Delaware REC Achieves Hallmark Meaningful Use Milestone

Sept. 12, 2013
A Delaware regional extension center (REC) says it is the first REC in the nation to reach its goal of helping 1,000 primary care providers achieve Stage 1 of meaningful use of their electronic health record (EHR) systems.

A Delaware regional extension center (REC) says it is the first REC in the nation to reach its goal of helping 1,000 primary care providers achieve Stage 1 of meaningful use of their electronic health record (EHR) systems. 

The REC, Quality Insights of Delaware (QIDE REC), began offering Delaware physicians technical assistance, guidance and information on best practices in 2010 and out of the nation’s 62 Health Information Technology RECs is first to surpass the 1,000 primary care provider milestone.  Quality Insights of Delaware REC is part of the WVMI & Quality Insights family of companies, which also provides REC services to physicians in Pennsylvania and West Virginia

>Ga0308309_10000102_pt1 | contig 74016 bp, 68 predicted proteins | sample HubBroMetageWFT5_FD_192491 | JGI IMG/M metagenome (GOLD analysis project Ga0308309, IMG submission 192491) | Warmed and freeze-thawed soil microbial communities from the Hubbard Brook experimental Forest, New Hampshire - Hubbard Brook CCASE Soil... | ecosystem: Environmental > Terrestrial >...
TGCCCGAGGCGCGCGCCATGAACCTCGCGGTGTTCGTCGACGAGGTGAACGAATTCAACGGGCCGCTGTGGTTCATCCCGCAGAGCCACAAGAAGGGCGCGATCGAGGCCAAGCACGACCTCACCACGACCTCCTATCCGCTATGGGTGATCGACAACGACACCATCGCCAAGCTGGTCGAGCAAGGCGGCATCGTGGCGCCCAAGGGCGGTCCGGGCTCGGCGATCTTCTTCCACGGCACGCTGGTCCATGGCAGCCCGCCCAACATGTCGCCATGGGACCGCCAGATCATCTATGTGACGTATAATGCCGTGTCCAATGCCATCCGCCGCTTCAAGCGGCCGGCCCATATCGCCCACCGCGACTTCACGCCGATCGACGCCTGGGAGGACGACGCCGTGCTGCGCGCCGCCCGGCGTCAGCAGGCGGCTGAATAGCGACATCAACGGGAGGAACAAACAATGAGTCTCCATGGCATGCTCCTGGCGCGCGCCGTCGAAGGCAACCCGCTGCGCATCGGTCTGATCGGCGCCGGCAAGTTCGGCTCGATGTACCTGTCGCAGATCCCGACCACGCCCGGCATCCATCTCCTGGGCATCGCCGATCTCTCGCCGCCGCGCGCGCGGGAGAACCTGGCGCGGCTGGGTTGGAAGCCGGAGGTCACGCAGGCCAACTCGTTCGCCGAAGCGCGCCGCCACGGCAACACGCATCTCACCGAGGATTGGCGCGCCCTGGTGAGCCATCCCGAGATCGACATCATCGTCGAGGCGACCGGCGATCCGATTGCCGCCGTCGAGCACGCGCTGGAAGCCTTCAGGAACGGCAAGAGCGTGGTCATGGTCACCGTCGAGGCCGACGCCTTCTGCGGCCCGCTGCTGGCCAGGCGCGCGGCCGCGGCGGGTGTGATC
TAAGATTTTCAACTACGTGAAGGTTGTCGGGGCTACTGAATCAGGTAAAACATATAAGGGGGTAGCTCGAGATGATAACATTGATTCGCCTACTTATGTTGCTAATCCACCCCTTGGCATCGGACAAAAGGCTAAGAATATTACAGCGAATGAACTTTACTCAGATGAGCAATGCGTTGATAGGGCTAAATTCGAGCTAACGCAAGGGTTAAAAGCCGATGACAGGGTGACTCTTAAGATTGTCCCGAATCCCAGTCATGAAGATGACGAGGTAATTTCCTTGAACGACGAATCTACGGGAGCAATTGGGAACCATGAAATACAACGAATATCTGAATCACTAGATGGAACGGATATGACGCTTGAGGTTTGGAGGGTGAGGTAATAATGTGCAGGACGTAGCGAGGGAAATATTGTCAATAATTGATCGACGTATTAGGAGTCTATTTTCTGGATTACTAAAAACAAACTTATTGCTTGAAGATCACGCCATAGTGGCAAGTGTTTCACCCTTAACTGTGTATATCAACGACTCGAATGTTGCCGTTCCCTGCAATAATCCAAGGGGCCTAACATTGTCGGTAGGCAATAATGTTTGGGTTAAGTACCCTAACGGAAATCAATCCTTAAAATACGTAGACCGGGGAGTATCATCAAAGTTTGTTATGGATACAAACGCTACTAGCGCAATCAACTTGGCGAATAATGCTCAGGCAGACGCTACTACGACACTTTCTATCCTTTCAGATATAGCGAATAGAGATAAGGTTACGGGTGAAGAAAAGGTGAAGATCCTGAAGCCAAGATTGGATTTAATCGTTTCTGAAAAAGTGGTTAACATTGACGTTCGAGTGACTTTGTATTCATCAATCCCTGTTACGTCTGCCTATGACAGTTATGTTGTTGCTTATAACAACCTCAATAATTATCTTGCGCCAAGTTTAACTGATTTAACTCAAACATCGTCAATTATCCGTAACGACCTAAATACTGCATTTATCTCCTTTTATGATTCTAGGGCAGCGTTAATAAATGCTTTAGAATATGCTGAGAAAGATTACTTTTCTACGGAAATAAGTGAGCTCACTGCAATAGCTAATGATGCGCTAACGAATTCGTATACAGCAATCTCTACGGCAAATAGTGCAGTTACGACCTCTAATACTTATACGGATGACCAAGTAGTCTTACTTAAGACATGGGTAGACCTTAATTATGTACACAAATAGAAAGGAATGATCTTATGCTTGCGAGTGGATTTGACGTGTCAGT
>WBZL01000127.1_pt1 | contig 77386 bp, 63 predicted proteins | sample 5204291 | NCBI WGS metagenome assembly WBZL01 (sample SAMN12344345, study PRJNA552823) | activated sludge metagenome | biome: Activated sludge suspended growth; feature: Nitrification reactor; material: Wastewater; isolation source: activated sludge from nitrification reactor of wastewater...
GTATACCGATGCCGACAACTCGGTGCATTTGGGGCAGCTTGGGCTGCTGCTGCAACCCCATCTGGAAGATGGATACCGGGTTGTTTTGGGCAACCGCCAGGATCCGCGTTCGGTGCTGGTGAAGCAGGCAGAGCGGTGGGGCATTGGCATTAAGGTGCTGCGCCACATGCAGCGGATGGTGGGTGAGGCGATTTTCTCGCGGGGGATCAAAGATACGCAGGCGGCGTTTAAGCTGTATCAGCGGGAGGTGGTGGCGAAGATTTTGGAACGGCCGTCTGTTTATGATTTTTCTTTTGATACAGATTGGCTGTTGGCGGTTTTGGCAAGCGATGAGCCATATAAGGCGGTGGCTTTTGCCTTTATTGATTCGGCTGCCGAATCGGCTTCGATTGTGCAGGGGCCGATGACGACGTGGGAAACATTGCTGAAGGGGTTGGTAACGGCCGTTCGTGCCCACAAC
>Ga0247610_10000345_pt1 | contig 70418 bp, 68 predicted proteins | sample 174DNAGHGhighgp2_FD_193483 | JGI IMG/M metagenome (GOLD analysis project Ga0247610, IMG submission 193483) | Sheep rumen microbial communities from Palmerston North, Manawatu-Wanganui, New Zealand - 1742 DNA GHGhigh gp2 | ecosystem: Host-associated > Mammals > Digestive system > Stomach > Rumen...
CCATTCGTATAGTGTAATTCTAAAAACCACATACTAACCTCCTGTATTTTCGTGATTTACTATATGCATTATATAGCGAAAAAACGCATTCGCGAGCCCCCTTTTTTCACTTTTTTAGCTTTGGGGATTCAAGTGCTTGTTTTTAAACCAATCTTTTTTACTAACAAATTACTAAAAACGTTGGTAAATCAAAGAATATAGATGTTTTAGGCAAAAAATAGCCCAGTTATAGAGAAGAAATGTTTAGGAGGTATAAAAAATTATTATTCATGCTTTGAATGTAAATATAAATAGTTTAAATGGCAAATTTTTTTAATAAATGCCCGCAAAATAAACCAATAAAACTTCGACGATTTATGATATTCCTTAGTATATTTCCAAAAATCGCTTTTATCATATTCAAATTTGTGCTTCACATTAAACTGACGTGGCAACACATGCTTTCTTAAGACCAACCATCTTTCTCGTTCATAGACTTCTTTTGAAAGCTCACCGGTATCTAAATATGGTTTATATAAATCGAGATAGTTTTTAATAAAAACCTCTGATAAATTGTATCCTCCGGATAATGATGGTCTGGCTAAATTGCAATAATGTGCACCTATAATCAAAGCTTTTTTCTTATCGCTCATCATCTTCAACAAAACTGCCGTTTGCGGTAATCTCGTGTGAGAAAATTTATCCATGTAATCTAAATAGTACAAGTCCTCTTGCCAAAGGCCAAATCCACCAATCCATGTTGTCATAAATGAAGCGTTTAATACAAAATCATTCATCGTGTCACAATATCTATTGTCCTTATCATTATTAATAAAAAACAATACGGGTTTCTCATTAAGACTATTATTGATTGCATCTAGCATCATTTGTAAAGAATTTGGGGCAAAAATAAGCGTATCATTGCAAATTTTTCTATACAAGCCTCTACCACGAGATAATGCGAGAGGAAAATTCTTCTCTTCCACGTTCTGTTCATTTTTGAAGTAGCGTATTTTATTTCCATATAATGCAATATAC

“The Delaware state motto of ‘the First State’ is fitting also for the Delaware REC, which is the first state to reach their goal of bringing primary care providers, often in small and underserved practices, to meaningful use,” Kimberly Lynch, ONC’s Regional Extension Center (REC) Programs Director, said in a statement.  “Delaware's goal was 1,000 providers, and as of today 1,016 have demonstrated meaningful use in partnership with the REC. We look forward to the next chapter as the Delaware REC supports physicians, nurses and other providers as they leverage meaningful use and continue transforming their practices to improve patient care.”

According to Beth Schindele, QIDE REC Director, the 1000+ providers are a foundation for dramatic growth. She says, clinicians without EHRs will now be able to see the benefits of electronic communications between others on the care team and be encouraged to make the switch themselves.

Other RECs have achieved likewise milestones. In July, the Regional Extension Center of New Hampshire (RECNH) announced that more than 65 percent the State’s primary care providers and 85 percent of its critical access hospitals (CAHs) have attested to meaningful use of EHRs.

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